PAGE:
In 1 Corinthians 1:11 Paul says:

11 For it has been reported to me about you, my brothers, by members of Chloe’s household, that there is rivalry among you.

Who is Chloe here?

I'm looking to expand my understanding from a historical/traditional perspective. So any extra Biblical source is acceptable.


Looking through several Bible commentaries, it looks like not a lot known definitively about Chloe.

While some have speculated that Chloe refers to a place, most commentators are reasonably sure that the name refers to a person:

Some take Chloe to be the name of a place; a city so called is said to have been in Cappadocia; but it seems rather to have been the name of a woman. Horace (b) several times makes mention of a woman of this name, and so does Martial (c). Pausanias (d) calls the goddess Ceres by it, the goddess of husbandry; the word signifying green grass of the field.

—Gill's Exposition of the Entire Bible

There is disagreement as to whether she belonged to the church of Corinth or not:

It is uncertain whether she belonged to the Corinthian or to the Ephesian church.

—Vincent's Word Studies

The person the apostle speaks of was one that very probably lived at Corinth, and was a member of the church there, and at the head of a family of great worth and credit…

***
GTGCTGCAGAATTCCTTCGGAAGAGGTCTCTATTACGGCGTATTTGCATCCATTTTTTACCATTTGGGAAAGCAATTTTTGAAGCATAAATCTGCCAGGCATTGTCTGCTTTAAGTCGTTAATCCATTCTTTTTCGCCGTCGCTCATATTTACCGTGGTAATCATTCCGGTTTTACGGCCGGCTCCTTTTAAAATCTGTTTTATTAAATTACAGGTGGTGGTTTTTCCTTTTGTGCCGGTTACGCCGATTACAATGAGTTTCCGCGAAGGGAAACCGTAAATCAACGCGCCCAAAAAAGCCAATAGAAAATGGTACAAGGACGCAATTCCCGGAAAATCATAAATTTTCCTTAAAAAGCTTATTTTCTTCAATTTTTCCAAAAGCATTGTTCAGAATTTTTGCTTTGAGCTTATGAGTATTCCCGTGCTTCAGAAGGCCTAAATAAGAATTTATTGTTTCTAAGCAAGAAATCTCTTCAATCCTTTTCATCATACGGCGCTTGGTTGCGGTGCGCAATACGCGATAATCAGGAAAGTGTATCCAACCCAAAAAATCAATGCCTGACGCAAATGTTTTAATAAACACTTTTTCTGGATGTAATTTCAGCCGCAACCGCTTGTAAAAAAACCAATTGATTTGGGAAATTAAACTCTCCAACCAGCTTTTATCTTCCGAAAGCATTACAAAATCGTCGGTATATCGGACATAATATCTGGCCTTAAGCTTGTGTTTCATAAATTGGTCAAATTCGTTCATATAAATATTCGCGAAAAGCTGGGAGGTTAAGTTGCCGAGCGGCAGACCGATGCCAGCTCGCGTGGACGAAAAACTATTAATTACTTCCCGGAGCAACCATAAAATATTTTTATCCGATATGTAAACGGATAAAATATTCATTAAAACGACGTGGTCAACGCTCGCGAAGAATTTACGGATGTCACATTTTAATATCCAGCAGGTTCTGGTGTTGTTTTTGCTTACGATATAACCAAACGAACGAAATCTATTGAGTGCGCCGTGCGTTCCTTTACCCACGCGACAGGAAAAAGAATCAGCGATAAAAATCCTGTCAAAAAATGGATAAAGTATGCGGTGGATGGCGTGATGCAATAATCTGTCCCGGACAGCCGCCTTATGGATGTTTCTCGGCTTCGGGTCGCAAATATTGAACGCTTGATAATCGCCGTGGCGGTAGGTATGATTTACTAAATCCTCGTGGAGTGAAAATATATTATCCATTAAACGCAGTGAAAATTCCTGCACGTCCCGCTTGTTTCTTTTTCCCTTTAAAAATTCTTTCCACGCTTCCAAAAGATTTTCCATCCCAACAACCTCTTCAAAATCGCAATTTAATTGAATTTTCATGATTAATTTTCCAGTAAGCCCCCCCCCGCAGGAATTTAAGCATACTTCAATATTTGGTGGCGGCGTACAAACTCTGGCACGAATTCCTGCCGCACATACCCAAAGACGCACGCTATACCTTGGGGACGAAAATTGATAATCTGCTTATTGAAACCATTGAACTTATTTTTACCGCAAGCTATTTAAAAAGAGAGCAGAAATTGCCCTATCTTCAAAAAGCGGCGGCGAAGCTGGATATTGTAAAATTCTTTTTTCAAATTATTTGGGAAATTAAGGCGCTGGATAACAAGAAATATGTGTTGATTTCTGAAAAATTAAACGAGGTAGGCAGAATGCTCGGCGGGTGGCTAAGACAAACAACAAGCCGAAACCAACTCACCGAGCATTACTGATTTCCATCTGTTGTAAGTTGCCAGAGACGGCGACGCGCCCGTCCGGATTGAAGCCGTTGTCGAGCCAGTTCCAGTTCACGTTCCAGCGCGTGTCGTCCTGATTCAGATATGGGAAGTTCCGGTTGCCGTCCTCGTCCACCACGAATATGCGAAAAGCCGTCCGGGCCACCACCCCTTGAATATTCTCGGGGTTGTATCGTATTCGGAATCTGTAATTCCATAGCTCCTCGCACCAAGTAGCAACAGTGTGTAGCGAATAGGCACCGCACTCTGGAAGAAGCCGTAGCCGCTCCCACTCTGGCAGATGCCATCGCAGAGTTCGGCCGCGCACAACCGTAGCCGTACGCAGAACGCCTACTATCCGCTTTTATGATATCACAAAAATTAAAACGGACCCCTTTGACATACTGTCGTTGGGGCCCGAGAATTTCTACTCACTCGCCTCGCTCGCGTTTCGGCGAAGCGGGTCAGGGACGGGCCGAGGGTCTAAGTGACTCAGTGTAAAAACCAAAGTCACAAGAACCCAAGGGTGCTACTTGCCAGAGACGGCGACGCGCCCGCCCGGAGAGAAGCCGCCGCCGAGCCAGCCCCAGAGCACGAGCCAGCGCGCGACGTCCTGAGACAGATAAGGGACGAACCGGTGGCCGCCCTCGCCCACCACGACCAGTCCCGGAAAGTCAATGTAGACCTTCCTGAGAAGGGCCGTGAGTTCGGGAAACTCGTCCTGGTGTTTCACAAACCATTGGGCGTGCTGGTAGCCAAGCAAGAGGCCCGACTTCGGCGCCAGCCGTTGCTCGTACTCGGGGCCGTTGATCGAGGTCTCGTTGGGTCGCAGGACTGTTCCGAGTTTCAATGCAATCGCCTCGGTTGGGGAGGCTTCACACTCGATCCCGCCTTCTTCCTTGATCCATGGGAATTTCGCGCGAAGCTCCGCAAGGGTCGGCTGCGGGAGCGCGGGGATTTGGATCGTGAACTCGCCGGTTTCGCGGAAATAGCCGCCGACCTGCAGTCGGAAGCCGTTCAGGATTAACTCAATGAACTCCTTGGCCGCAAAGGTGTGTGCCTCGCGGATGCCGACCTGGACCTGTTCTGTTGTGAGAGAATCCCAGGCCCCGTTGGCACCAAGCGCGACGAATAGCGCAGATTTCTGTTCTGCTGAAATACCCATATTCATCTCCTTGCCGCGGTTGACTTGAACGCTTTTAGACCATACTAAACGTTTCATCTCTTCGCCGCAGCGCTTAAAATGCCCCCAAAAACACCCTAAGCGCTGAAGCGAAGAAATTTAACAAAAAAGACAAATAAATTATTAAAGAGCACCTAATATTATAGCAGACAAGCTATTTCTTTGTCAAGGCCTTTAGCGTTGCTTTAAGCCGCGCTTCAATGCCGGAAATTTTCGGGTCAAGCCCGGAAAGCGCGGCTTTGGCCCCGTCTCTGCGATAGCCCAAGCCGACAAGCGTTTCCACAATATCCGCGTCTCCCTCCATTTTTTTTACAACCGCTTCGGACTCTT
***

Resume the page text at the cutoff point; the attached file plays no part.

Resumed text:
—Gill's Exposition of the Entire Bible

It seems likely that the "members of Chloe's household" who provided Paul with the report of the rivalry were slaves

Her name [Chloe] was evidently well known to the Corinthians, and some slaves of her household, probably travelling between Ephesus and Corinth, on their owner’s business, had brought to St. Paul the account of the distracted state of the church in their city.

—Ellicott's Commentary for English Readers

The slaves mentioned later in 1 Corinthians may have been those slaves:

It has been conjectured that Stephanas, Fortunatus, and Achaicus, Corinthians who were now with St. Paul at Ephesus (1 Corinthians 16:16), may have been Chloe's slaves or freedmen.

—Pulpit Commentary

In general though, we don't know much more about her as she is never mentioned beyond this passage.

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